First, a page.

New Charity to Put ‘100 Restaurant Chefs in 100 Schools’ by 2023
Hoping to “put 100 restaurant chefs in 100 schools by 2023,” ‘Chefs in Schools’ was founded by Henry Dimbleby, co-founder of healthy food chain Leon; Nicole Pisani, former head chef at Yotam Ottolenghi’s Nopi; and Gayhurst Community School (London Fields) head teacher, Louise Nichols.
The trio first came together in 2004 when Dimbleby’s son’s school – Gayhurst – was looking for a new head chef and Pisani took up the role.
Drawing on her success producing “healthy, balanced and exciting” school lunches on a budget of 75p per child per day – lower than the £1.20 budget when Pisani took on the role – they are now on a mission to launch the scheme in schools across the country.
Pisani said: “Why do people turn a blind eye to schools, hospitals and prisons? Powdered egg and powdered mash contain no sustenance. Some kids have never even cracked an egg open before.”
Instead, along with the help of Gayhurst’s kitchen staff (who she trained up having become accustomed to pre-sliced, packaged food), Pisani tries to make food “as fun as possible.”
Serving dishes such as chicken jolloff, vegetable ‘troughs’ with edible soil and crudités, fresh spelt soda bread and ‘healthy’ cakes, she also implemented two vegetarian days a week to help manage the budget.
Not only this, but ‘Chefs in Schools’ – backed by industry figures including chefs Ottolenghi and Prue Leith, and Wahaca co-founder, Thomasina Miers, who has invested £10,000 in the charity – wants to tackle childhood obesity through food education.
Dimbleby explained: “You’ve got a massive problem with food-related illness in this country (the UK). Part of the solution for that is improving the culture and cooking, which is not [just] a middle class concern.
“I think we’re at the pit of a really problematic societal problem. But we can, by re-skilling people by getting back in touch with food, school by school, turn this around.”
As such, Gayhurst now has a school vegetable garden, teaches children to butcher chickens from scratch and has a fire-pit from which they cook food.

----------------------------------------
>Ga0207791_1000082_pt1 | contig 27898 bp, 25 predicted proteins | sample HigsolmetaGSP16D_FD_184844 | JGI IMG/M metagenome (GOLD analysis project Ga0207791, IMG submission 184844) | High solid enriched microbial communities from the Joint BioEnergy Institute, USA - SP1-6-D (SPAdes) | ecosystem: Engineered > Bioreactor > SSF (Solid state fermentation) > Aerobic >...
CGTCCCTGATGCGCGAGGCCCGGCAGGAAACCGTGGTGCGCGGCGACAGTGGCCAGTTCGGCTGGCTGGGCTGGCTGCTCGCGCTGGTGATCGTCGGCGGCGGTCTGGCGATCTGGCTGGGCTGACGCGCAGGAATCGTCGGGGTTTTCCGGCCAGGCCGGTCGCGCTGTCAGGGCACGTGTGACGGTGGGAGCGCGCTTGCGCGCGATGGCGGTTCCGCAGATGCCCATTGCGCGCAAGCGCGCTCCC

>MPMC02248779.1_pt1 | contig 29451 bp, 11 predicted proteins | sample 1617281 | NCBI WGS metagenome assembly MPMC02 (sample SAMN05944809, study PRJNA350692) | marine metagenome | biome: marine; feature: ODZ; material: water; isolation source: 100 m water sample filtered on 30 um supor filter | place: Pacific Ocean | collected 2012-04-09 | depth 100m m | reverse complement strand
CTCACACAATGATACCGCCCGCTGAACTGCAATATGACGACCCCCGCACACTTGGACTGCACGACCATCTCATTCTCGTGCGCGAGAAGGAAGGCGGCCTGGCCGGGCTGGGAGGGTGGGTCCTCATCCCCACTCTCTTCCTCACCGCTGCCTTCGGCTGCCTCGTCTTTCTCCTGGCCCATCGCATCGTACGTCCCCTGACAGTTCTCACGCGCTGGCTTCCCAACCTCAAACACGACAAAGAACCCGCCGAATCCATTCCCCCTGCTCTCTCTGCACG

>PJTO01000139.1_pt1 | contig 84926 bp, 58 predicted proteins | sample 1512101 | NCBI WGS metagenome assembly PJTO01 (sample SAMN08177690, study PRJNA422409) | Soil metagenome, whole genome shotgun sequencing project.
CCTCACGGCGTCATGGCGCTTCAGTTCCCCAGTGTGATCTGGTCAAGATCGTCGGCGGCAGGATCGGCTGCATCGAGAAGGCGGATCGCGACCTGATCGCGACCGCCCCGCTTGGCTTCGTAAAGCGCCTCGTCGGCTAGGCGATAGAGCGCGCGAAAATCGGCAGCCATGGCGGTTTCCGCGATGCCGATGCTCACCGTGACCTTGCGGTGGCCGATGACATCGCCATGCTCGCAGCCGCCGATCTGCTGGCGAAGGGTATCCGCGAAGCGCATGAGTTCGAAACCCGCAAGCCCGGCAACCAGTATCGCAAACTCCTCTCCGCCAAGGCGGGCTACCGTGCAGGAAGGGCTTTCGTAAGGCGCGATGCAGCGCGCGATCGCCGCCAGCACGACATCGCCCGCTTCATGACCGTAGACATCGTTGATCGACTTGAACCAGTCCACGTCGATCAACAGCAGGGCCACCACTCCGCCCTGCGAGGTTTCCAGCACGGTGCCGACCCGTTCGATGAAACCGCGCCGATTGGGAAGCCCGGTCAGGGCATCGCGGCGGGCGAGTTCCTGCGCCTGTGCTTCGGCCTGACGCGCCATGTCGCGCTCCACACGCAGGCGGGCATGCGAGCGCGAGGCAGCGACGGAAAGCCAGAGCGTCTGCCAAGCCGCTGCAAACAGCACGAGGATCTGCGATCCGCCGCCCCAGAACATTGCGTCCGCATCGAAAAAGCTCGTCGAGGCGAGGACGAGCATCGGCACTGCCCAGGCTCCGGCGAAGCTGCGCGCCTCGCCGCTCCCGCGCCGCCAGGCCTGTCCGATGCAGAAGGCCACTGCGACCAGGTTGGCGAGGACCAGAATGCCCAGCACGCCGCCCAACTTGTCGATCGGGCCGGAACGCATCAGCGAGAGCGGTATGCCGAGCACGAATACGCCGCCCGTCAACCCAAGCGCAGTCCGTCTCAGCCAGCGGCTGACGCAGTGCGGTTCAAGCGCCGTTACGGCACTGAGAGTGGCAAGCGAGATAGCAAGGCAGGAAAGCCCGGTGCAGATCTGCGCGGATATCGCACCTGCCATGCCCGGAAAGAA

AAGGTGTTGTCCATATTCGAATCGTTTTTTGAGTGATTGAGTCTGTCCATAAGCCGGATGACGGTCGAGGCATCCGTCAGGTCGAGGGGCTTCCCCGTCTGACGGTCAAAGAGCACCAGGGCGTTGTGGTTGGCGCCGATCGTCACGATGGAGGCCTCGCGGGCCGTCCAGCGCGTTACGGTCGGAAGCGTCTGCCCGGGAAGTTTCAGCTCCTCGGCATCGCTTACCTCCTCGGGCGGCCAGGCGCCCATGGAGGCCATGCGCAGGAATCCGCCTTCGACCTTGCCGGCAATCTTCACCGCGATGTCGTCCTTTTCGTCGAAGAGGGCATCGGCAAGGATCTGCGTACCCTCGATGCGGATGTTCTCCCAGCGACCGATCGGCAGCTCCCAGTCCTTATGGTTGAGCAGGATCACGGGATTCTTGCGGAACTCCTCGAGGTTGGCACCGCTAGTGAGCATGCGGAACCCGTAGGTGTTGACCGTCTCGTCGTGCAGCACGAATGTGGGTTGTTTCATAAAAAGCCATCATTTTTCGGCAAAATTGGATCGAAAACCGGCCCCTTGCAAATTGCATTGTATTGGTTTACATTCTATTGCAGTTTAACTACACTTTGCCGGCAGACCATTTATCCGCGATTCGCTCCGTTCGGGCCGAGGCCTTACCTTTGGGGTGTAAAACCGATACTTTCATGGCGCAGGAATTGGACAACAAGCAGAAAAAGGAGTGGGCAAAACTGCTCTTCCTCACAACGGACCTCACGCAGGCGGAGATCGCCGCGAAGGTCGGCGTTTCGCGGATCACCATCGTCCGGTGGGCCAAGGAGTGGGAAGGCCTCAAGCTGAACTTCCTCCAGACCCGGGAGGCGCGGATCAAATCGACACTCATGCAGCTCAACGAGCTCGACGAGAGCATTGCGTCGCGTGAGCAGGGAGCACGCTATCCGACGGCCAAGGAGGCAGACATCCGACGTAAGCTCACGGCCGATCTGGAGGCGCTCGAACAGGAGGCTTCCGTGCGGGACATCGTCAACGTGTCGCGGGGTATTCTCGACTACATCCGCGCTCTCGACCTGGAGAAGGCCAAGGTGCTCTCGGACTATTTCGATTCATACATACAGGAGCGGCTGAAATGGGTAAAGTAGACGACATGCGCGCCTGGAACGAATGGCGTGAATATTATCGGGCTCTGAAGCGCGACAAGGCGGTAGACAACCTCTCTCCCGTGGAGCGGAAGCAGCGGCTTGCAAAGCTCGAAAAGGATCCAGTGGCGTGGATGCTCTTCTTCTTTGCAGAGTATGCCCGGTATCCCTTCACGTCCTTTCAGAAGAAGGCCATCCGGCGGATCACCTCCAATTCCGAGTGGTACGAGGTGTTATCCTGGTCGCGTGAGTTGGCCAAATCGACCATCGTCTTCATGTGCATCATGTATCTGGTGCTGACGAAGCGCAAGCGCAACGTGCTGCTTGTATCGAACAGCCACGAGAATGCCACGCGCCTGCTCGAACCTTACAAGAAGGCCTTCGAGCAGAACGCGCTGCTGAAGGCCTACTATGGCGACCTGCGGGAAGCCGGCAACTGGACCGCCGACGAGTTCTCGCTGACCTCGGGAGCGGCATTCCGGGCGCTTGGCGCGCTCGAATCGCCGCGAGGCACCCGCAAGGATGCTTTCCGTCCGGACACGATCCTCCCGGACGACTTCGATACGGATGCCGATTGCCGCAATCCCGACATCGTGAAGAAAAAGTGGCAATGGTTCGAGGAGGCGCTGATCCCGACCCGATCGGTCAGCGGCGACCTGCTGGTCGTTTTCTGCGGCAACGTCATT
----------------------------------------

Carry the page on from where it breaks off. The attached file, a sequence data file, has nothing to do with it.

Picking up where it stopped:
The charity is also opening its Hackney Cookery School at Mandeville (London) this year to “train chefs looking to escape the hard-core, 80-hour treadmill.”
Dimbleby also wants to “raise the status of the ‘school cook’ on a national level,” explaining that “the status of the ‘school cook’ is often very low and they’re often the only members of staff who come in by the back door.”
Pisani agrees. At Gayhurst, she implemented restaurant-style sections and uses the titles ‘head chef’ and ‘sous chef’- warning that the term ‘dinner lady is “actually quite offensive.”
Since founded, three other London-based schools have recruited restaurant chefs, including Oliver Pagani (former junior sous chef of London-based restaurant Poco); Cheryl-Lynn Booth (formerly of the Riding House Café) and Masterchef: The Professionals contestant, Angela Church.
Calling on others to get involved, Pagani listed some of the benefits of his new title to the Evening Standard: “Professional kitchens get bogged down with hierarchy and the pursuit to the top.
“Ambition is the only thing. But I think there are a lot of chefs who are in the job because they love food. They’re not necessarily in it for the glory of owning a restaurant.
“At the worst time (of his career as a restaurant chef) I was working at a Michelin-starred place doing an 80-hour week for (£24,000). Now it’s about half that time for the same money. So I have hobbies! I have a life! I get to see my girlfriend! It’s wonderful.’
Church added: “I work less than 100 days a year. I get more per hour from this job, and significantly more per hour emotionally.”
For more information or to get involved visit https://www.chefsinschools.org.uk/.